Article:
Tag Archives: Restaurant


IMG_1440Mai’s Vietnamese restaurant has been a well-known staple in midtown Houston for over 30 years. For a stretch it was one of the few restaurants open until 4a; I am one of many people who have made a 2:15a run to Mai’s for Bo Luc Lac or Lemongrass Chicken after “socializing” with friends in  Midtown. A fire destroyed Mai’s a few years back but they rebuilt and a swankier incarnation appeared.  Same menu, same prices, same quality only without the 80’s kitsch. Shame, I rather liked the 80’s kitsch.

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Its a contemporary, high-ceiling feel now. Warm tones and exaggerated  chatter fill the space  almost any hour of the day, night or red-eye morning. Lunch is usually busy with a short wait, dinner can be very crowded with a long wait, particularly on weekends. After 2am its a hilarious mixture of misplaced testosterone, drag queens and ink aficionados.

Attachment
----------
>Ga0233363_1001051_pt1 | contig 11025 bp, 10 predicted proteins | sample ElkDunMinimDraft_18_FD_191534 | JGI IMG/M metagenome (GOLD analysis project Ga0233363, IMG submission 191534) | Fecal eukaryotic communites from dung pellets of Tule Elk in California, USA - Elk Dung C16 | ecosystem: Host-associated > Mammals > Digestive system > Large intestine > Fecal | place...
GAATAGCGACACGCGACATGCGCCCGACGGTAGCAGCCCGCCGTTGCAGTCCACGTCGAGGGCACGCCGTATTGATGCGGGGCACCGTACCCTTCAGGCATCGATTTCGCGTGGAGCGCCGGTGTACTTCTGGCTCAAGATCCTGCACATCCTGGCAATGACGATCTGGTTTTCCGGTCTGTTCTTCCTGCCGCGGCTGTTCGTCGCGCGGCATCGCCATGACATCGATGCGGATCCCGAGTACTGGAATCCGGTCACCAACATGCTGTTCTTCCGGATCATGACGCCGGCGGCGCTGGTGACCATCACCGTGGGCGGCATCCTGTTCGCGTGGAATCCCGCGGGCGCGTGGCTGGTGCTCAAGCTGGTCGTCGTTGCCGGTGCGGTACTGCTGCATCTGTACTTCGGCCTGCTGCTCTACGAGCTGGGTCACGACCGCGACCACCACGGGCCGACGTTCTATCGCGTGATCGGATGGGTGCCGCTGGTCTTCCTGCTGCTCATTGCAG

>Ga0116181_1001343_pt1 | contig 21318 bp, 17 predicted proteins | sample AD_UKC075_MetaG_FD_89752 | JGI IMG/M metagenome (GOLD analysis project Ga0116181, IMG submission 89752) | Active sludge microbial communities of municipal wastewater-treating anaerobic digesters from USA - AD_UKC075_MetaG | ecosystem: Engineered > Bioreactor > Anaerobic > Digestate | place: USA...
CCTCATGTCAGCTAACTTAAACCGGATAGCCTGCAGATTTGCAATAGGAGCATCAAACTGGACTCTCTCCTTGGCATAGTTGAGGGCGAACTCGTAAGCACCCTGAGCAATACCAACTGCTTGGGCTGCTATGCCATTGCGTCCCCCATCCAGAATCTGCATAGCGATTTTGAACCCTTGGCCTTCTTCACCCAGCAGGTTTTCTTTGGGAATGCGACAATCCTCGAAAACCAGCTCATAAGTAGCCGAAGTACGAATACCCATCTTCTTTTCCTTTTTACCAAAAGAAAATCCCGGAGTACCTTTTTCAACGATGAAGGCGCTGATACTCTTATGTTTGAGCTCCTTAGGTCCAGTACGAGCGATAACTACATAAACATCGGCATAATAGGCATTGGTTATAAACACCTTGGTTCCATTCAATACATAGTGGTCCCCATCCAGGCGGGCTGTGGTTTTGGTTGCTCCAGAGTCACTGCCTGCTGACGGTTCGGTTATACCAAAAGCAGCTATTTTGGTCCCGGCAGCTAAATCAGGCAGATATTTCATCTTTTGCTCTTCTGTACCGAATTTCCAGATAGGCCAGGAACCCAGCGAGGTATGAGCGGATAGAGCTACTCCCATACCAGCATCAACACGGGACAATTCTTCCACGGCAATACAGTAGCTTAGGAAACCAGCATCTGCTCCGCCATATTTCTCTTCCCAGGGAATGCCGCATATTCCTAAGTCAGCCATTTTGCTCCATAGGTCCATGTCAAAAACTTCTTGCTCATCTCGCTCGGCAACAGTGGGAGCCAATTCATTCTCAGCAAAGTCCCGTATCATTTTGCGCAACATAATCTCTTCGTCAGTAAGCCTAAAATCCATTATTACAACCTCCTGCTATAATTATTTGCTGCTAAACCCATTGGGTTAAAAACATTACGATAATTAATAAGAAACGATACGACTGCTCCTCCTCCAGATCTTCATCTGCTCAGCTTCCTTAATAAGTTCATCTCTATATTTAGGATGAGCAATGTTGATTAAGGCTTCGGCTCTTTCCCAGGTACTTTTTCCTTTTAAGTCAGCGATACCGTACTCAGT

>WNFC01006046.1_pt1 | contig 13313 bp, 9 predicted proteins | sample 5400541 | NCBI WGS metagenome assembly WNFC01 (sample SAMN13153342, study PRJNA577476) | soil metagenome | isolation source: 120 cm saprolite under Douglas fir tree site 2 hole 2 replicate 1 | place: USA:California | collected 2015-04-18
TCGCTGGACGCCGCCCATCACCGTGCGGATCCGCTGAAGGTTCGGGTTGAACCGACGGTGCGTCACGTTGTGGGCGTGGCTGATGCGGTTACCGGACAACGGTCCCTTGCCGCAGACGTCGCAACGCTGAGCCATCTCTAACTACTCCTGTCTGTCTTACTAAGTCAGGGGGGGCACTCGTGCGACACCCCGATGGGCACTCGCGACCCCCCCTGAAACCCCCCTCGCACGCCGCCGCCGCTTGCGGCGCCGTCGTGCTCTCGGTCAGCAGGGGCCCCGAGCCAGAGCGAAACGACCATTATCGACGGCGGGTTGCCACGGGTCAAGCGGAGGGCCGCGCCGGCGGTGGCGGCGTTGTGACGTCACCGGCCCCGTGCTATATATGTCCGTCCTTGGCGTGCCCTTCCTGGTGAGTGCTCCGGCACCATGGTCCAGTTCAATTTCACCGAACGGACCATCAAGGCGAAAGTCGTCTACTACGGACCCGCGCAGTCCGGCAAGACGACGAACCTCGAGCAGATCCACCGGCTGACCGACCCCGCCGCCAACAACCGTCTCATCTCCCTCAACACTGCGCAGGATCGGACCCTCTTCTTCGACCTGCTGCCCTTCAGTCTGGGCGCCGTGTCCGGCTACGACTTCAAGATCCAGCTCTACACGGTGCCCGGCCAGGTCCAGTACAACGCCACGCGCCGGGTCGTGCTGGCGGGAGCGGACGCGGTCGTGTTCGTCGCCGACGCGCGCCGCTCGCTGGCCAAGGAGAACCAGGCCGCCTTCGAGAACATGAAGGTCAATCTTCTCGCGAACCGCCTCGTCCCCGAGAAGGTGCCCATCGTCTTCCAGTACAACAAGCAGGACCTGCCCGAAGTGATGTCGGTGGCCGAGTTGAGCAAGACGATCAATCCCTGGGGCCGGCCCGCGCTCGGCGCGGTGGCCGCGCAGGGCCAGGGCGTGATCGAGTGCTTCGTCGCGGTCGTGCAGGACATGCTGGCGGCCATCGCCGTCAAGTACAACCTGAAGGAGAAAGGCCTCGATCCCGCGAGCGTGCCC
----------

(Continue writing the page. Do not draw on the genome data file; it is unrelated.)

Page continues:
I’ve sampled every part of their menu and it ranges from very good to excellent. This round I tried one of their specialty dishes, Bo Luc Lac (Garlic Beef) with a snow peas add-on;  slices of filet mignon marinaded in a fish sauce base, stir fried and served with grilled onion, red bell strips, jalapenos and tomatoes over lettuce.

Despite persistent crowds, which are often unruly in the wee hours, the service here is efficient, courteous and accurate.

On the high side but reasonable just be careful of the add-ons. If you start adding snow peas, mushrooms and egg rolls to your Bo Luc Lac (normally $13) it will quickly go over $20.